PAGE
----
Beneficial effects of cholecystokinin-receptor blockade and inhibition of proteolytic enzyme activity in experimental acute hemorrhagic pancreatitis in mice. Evidence for cholecystokinin as a major factor in the development of acute pancreatitis.
The effects of the cholecystokinin (CCK)-receptor antagonist proglumide, the protease inhibitor gabexate, and the hormones secretin and cholecystokinin-octapeptide (CCK-8) were studied in a model of acute hemorrhagic pancreatitis induced by feeding mice a choline-deficient, ethionine-supplemented (CDE) diet. Injections of gabexate and proglumide from initiation of CDE diet (before induction of pancreatitis) increased survival from 37% (diet alone) to 85 and 75%, respectively, and also ameliorated histological alterations and increases in serum amylase concentration and pancreatic activated trypsin. Secretin had no major beneficial effect. When proglumide or gabexate were given after induction of pancreatitis, proglumide still increased survival to 75%, whereas gabexate no longer did. Injection of nontoxic doses of CCK-8 before proglumide or gabexate injections completely abolished all beneficial effects and also increased the severity of pancreatitis due to CDE diet alone. Blockade of CCK receptors and early inhibition of protease activity may be beneficial in severe acute pancreatitis. Cholecystokinin appears to play a contributory role in the development of pancreatitis.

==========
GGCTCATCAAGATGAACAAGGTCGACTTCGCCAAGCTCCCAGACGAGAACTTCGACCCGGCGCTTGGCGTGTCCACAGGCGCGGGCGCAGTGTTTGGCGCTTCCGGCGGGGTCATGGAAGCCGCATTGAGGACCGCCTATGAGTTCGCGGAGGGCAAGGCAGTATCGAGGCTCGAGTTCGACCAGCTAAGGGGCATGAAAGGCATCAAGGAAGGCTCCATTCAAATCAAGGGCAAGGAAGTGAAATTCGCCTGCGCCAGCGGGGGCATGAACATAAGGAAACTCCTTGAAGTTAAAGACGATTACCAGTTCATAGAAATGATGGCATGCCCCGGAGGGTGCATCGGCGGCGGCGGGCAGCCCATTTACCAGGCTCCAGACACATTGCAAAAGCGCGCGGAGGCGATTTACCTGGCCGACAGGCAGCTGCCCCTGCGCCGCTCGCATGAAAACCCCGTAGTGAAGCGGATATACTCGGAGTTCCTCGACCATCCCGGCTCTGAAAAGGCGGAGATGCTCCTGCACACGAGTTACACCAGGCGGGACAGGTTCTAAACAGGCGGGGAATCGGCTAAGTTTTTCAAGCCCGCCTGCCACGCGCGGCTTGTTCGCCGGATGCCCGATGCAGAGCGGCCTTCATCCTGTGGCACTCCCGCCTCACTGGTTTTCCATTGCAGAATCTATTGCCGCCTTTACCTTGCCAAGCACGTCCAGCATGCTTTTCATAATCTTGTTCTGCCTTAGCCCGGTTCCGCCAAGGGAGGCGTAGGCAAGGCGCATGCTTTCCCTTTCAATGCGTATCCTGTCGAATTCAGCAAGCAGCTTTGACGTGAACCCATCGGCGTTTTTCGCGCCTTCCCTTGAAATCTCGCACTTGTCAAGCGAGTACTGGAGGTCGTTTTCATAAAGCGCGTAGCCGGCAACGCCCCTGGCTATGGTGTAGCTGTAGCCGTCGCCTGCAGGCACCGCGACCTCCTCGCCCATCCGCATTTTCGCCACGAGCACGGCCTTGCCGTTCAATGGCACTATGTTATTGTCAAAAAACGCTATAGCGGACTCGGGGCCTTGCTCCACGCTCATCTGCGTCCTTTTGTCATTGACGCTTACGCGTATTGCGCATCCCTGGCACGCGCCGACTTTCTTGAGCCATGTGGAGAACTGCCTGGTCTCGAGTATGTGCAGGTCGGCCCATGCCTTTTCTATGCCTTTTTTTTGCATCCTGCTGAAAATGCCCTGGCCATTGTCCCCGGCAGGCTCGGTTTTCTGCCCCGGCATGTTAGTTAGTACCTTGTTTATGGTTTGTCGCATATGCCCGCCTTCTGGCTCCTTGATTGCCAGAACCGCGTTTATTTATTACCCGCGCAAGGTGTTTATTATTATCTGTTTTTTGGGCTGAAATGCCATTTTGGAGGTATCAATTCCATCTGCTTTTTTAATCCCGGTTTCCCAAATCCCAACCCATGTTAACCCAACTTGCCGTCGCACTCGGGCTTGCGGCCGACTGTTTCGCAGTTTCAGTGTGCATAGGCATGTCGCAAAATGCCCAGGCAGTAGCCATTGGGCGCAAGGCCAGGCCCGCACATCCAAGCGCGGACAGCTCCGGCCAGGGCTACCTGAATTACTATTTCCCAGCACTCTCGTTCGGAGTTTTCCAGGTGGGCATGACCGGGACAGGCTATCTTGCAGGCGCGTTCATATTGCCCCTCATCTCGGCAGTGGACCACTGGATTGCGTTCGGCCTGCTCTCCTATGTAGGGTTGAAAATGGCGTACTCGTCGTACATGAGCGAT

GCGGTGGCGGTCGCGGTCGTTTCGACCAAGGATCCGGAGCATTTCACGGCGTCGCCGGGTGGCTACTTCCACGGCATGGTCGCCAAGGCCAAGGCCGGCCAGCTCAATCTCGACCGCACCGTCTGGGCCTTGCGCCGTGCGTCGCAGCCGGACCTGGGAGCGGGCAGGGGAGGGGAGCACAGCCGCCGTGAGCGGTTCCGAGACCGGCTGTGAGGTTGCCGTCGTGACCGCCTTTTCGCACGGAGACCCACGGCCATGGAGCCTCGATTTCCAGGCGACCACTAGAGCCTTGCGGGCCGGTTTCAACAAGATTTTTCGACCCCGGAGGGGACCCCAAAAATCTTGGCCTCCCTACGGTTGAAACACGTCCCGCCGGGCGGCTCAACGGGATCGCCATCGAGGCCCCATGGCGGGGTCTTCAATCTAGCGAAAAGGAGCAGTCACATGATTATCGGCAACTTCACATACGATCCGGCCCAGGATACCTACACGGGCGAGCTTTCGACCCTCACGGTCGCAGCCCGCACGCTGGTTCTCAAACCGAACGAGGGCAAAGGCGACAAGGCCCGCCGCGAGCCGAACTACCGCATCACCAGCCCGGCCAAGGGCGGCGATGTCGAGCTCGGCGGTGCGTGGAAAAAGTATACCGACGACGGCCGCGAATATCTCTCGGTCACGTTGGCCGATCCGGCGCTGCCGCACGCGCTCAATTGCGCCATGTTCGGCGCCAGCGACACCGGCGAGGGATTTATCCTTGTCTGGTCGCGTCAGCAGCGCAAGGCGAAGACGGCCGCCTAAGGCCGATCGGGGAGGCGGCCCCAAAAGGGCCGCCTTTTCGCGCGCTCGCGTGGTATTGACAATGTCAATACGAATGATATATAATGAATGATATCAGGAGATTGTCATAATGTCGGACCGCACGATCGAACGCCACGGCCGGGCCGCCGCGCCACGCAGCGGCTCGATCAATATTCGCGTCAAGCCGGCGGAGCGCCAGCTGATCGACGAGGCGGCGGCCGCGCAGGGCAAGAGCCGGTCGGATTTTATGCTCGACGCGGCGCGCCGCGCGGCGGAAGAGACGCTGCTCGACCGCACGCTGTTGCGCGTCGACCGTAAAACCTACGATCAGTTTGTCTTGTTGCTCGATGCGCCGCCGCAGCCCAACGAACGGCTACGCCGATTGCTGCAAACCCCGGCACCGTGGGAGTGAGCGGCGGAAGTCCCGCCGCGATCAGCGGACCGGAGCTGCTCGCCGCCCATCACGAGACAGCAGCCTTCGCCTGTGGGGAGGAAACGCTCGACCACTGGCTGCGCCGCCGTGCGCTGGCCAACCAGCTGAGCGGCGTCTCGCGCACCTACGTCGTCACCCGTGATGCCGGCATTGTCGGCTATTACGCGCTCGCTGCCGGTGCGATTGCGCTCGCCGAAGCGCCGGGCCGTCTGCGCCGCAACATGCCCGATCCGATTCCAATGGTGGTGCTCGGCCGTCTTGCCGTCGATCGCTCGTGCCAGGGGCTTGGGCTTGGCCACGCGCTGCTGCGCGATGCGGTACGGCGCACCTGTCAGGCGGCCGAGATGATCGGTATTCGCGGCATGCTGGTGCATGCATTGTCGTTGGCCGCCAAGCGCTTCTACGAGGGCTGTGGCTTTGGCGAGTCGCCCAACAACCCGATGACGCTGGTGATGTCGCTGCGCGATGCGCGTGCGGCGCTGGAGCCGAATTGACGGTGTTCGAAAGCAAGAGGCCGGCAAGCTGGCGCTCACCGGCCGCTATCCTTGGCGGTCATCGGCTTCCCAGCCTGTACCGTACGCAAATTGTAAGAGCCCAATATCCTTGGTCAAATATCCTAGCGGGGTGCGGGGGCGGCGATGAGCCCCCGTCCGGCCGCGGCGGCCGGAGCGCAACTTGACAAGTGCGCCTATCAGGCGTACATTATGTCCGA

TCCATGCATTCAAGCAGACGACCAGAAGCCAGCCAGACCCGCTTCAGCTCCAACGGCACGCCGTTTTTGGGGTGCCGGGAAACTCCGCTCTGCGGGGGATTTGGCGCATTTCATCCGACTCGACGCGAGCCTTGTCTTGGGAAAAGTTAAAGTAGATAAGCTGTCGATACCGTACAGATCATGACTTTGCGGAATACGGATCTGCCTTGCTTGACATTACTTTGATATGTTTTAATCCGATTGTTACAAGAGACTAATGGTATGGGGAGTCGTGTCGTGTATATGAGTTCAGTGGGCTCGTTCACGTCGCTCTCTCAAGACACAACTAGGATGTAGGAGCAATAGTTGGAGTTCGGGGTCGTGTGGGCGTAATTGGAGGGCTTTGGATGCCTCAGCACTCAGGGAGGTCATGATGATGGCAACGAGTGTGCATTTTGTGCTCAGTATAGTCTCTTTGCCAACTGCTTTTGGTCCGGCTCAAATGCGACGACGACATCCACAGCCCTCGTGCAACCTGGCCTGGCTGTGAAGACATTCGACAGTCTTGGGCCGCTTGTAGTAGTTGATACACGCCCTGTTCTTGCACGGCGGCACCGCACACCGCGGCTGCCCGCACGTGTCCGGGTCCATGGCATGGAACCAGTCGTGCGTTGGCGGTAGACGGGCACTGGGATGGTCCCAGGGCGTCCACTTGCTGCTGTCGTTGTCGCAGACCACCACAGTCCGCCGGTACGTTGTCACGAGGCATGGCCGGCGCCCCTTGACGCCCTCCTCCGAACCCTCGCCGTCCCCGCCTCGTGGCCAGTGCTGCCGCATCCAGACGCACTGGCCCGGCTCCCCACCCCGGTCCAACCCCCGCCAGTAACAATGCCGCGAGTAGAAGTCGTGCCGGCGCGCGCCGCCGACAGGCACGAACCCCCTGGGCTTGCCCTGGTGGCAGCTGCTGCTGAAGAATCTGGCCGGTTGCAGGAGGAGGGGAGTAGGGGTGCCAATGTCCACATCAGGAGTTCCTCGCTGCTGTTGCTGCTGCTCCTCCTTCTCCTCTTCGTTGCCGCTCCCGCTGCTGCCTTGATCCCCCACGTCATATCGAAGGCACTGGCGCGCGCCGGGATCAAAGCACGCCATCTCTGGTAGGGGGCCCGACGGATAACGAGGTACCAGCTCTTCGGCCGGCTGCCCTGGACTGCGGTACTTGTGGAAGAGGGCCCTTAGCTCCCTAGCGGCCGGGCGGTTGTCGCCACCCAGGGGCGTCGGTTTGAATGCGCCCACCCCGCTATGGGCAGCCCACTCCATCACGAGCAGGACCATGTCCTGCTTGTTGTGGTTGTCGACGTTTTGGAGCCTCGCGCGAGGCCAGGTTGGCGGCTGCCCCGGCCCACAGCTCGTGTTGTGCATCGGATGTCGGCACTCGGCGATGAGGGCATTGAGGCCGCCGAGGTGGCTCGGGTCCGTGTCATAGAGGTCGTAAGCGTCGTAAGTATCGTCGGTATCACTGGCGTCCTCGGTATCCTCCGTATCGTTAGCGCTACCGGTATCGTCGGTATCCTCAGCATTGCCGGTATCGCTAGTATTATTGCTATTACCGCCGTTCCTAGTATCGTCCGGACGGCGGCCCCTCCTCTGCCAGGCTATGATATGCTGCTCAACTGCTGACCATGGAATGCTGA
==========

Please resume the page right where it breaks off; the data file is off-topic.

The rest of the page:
Niederau, C; Liddle, RA; Ferrell, LD; Grendell, JH
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